January’s Thread #2: Received Not?

James 4:3
Ye ask, and receive not, because ye ask amiss, that ye may consume it upon your lusts.
Matthew 21:22
And all things, whatsoever ye shall ask in prayer, believing, ye shall receive.

Now these verses should never be taken as an individual comment.  Please be wise and read the whole grouping of verses with them.  The words of our Lord are never to be picked and selected. They are paragraphs to be read together.  Yes, in Mathew 7:7, we read to ask, and it shall be given”, but how smart is it to just grab a few words out of a verse or chapter, or even the whole text?  That is like saying a cup of flour makes a cake.  It does not make a cake unless you add the leavening, a liquid and kneading.  You even need a sweetener to make it a cake.  [We need to back up and read Chapter 6 with this verse.]

I have heard people say they no longer believe in prayer.  And my little snippety-self  just wants to come back with a bit of truth.  Then when you start digging into their requests you find that several things could be a ‘reason’ for not thinking their prayer had been answered.

  • Reason #1   It was not a prayer, but a demand to God.
  • Reason #2   It was not something that would be holy.
  • Reason #3   Maybe the timing was not right for the individual.
  • Reason #4   The faith of the requester was never strong.  They had doubts that the prayer should have been answered.
  • Reason #5   There was no guidance asked for with the request.
  • Reason #6   The prayer was not coming from someone who has Christ in their life.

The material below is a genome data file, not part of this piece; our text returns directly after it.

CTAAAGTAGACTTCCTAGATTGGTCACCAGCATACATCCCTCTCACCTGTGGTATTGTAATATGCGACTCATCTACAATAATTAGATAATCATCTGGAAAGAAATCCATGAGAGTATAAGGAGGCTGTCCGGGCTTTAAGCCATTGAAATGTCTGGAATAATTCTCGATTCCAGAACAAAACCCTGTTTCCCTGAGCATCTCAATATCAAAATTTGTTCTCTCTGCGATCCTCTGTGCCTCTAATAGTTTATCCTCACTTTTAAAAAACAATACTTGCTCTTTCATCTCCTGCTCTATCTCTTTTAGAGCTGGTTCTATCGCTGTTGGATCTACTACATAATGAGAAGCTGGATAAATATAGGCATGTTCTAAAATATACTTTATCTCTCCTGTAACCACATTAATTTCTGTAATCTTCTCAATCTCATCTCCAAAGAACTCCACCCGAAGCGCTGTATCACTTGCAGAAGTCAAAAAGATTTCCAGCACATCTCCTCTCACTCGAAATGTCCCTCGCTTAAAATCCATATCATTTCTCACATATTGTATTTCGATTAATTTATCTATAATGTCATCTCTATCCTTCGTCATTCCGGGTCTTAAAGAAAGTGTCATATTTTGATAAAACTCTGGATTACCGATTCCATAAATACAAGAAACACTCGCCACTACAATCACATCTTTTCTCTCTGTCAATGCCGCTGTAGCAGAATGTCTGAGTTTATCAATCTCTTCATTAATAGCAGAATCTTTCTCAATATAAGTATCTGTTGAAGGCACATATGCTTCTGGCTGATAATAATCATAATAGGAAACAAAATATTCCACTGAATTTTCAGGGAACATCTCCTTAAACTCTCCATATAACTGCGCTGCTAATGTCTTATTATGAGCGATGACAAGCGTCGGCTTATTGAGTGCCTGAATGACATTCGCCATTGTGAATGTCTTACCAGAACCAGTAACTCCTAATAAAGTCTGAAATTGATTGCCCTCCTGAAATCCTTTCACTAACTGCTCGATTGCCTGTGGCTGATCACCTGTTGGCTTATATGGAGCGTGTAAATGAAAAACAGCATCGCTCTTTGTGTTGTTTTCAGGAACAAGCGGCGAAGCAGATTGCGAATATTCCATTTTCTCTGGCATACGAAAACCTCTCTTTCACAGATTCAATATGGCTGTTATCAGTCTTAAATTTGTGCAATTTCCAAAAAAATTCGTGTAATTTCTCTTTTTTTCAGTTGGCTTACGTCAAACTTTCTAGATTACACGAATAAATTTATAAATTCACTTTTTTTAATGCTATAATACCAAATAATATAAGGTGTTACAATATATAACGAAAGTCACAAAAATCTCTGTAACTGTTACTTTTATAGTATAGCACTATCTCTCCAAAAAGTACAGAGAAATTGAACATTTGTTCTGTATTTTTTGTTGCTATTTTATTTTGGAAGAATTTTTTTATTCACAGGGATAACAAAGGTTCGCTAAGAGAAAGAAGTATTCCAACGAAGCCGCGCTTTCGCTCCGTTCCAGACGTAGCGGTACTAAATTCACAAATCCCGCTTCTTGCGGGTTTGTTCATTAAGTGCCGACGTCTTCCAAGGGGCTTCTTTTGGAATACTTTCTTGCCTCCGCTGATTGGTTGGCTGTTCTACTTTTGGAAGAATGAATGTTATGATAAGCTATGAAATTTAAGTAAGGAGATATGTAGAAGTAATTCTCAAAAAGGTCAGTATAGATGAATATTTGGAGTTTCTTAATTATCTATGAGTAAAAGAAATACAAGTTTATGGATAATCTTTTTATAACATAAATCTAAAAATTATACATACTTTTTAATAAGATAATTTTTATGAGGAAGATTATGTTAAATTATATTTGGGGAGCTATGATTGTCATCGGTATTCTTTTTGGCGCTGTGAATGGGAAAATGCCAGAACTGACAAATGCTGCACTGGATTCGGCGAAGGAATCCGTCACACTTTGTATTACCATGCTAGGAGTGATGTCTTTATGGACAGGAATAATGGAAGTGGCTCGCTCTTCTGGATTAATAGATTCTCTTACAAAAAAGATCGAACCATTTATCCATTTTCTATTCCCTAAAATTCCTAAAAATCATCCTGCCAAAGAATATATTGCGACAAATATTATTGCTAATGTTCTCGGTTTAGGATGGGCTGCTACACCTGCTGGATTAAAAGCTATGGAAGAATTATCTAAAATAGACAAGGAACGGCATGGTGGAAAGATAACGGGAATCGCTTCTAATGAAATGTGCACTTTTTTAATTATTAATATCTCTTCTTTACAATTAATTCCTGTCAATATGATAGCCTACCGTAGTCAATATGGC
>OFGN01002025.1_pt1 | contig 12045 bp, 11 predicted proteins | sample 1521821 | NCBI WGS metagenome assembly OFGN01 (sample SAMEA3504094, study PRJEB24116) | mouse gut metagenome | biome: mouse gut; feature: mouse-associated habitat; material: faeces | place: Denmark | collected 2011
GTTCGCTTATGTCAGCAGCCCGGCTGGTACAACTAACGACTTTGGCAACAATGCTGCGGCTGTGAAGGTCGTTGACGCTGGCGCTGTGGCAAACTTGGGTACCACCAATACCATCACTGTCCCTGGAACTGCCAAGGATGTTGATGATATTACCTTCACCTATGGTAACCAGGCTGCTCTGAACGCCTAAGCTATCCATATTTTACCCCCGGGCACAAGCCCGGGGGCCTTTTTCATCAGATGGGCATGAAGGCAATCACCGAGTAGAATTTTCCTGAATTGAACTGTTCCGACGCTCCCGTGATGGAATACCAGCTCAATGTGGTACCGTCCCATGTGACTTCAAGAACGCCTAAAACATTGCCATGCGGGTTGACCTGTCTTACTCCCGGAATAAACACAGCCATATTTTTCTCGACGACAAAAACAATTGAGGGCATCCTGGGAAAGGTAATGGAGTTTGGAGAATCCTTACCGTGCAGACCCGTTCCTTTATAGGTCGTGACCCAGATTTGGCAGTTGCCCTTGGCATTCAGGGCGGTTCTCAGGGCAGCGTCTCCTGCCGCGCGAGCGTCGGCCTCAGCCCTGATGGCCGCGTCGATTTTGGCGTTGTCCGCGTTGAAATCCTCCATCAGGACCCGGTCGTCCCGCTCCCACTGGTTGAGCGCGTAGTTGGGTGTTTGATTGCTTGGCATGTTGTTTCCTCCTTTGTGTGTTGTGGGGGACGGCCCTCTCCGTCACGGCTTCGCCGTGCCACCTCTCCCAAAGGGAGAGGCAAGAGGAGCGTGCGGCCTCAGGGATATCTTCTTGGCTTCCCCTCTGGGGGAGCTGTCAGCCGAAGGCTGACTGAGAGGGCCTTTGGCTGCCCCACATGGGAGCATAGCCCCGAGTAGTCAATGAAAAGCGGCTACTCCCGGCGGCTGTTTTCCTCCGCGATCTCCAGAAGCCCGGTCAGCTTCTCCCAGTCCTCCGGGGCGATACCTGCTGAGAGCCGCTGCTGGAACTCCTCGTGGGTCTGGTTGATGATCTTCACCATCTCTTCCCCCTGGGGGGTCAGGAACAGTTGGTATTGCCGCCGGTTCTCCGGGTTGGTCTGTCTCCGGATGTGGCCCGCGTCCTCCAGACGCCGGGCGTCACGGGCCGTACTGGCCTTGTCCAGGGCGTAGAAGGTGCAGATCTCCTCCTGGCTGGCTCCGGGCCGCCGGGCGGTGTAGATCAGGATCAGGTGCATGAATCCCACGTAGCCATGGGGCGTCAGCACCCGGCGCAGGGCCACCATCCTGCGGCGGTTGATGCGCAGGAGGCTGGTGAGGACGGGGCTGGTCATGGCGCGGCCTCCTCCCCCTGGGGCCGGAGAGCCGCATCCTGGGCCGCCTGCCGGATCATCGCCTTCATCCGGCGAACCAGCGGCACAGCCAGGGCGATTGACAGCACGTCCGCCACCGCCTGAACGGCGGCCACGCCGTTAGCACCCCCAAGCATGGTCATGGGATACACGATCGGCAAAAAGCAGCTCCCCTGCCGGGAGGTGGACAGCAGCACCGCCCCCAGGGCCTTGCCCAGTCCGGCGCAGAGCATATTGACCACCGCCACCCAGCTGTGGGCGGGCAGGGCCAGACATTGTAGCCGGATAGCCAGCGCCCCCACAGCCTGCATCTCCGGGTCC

• Reason #7   They forget that an unanswered prayer could be for their best interest.  I.e.  Safety, or something better is in store.

So this snippety, holier-than-thou, person [something I call myself ]  just listens to those lamenting about having lost faith in prayers.  I pray for the Lord to ease them and that I have the right words to share with them.  One thing I have learned to never do is – to never share right at that instant.  They are upset when they make comments like that, and will be ready to be mean if you continue the subject.  The best way is to wait for a few days and bring the subject up; but do it in a form that says something about you.  You could breach the subject in a way that says you were thinking about a prayer that you prayed.  Go into what ideas (keep it personal)  you had about why a prayer seemed to not have been answered.  Just some short, simple statement.  If they are ready to discuss that, then spend a few more minutes covering yourself, not them.  What better way to share then to make yourself an example?  By using yourself as an example you are opening up the idea of being a child of God, and making it much more appealing.

If, in a few days, you feel the need to share more with them, about when the Lord said what he did concerning “ ask for you shall receive,”  explain the full text.  There are several instances that these word-groupings show up.  Pull them out and read them all together.  Matthew, Luke and James have the texts in them.  Learn why they were used each time, and what else the Lord was talking about.  That grouping of words are not like one of the Ten Commandments, but are guidelines to following the Lord.  They are encouragements to pray.  Also, they were given when talking about being a Child of God.  They are not about greed for physical things.  They are about having faith in God’s care for you.  They are about knowledge and faith.

Matthew 7:11
If ye then, being evil, know how to give good gifts unto your children, how much more shall your Father which is in heaven give good things to them that ask him?

Another grouping of these words are found in Luke 11 starting at verse 5.  They come directly after the question or request to be taught how to pray.

Luke 11:1
And it came to pass, that, as he was praying in a certain place, when he ceased, one of his disciples said unto him, Lord, teach us to pray, as John also taught his disciples.